In the west, too, they operate on a different time scale. And they do it in a different time zone. Until the railways of the 19th Century made some national co-ordination of time essential, local time meant that the recognised noon was later the further west you moved. As is only natural, Galway was twenty minutes later than Dublin. It was only with the exigencies of the Great War in 1916 that an Official Act was passed making uniform time-keeping a legal requirement. Oddly enough, no-one seems to have discussed what effect this draconian measure might have had in provoking the outbreak of the Easter Rising in 1916. Be that as it may, all we know for now is that in Galway, they still operate on a local time zone which is at least twenty minutes later than everyone else’s time, and is probably nearer half an hour.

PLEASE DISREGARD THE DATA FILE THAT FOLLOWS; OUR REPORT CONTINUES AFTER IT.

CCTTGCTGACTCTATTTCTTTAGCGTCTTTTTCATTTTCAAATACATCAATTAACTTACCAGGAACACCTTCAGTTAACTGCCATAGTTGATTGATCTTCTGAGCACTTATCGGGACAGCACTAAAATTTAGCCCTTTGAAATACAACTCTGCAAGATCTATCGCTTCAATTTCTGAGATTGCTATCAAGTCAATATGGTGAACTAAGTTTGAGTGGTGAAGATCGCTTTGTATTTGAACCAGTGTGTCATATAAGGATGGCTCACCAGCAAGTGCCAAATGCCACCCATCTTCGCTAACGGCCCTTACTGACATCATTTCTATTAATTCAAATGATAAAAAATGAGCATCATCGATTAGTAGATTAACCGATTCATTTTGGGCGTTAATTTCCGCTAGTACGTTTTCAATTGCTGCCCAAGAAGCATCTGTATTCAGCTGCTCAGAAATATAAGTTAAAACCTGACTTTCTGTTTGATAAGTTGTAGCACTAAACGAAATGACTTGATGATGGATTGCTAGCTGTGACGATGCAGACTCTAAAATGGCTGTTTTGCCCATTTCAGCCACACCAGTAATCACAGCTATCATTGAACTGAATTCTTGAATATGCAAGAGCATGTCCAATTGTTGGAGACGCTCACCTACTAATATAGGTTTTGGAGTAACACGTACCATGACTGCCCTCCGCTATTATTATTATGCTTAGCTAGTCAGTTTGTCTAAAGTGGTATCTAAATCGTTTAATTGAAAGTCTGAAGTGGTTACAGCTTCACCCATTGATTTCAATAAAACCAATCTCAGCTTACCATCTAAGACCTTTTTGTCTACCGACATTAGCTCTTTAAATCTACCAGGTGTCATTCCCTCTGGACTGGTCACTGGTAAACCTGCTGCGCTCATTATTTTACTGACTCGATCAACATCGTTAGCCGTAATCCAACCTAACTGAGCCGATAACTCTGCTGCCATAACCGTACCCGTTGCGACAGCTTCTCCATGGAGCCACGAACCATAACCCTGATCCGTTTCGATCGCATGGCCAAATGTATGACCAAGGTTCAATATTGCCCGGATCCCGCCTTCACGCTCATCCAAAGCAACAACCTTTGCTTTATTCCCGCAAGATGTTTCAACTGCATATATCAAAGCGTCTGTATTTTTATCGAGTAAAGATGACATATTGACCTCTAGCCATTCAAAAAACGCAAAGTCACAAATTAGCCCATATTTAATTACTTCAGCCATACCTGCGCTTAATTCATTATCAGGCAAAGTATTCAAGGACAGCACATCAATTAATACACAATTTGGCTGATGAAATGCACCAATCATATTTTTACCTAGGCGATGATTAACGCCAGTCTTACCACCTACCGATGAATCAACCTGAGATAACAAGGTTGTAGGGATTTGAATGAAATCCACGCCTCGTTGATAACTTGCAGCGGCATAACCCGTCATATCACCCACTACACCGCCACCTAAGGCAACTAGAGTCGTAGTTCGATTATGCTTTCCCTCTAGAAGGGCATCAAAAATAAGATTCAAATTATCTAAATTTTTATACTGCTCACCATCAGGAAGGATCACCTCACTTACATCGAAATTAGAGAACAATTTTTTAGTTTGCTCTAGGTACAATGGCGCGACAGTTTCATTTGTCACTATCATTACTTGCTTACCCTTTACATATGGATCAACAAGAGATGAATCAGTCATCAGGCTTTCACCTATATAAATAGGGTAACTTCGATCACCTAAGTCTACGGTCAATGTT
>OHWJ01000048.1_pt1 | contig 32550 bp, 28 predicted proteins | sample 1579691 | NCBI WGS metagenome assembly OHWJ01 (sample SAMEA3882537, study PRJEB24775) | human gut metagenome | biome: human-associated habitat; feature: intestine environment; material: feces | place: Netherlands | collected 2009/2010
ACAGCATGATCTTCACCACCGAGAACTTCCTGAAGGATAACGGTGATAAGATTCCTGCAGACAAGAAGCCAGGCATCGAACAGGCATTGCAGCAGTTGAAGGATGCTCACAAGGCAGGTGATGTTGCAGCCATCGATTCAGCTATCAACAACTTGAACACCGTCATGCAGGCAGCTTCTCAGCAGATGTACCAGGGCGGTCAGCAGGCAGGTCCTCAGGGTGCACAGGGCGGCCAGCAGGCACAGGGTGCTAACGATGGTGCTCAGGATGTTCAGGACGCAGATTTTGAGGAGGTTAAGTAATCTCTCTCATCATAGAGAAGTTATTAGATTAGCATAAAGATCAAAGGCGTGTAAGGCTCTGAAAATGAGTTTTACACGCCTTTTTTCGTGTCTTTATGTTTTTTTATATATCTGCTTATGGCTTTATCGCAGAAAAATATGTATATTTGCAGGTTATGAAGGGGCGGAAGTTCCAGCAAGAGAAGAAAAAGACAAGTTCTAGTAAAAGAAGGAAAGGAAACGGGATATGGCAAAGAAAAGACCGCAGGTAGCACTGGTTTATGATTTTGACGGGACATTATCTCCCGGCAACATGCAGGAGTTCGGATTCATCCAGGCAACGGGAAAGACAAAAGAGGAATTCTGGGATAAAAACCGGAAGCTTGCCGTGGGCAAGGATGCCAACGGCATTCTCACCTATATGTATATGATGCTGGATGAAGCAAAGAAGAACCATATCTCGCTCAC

This became apparent last week when I wheeled into the car park at Galway Bay Sailing Club to give a performance of the current illustrated warblefest, which is about Ireland’s unique relationship with gaff rig and how it has emerged that Irish sailors led the switchover to Bermudan. The details of that will have to wait for another blog, but on this particular night, the immediate concern – with less than a quarter of an hour to go to the advertised start time – was that there just one other car in the car park, and that was Vice Commodore John Murphy, who was there a minute earlier to open the place up for the night.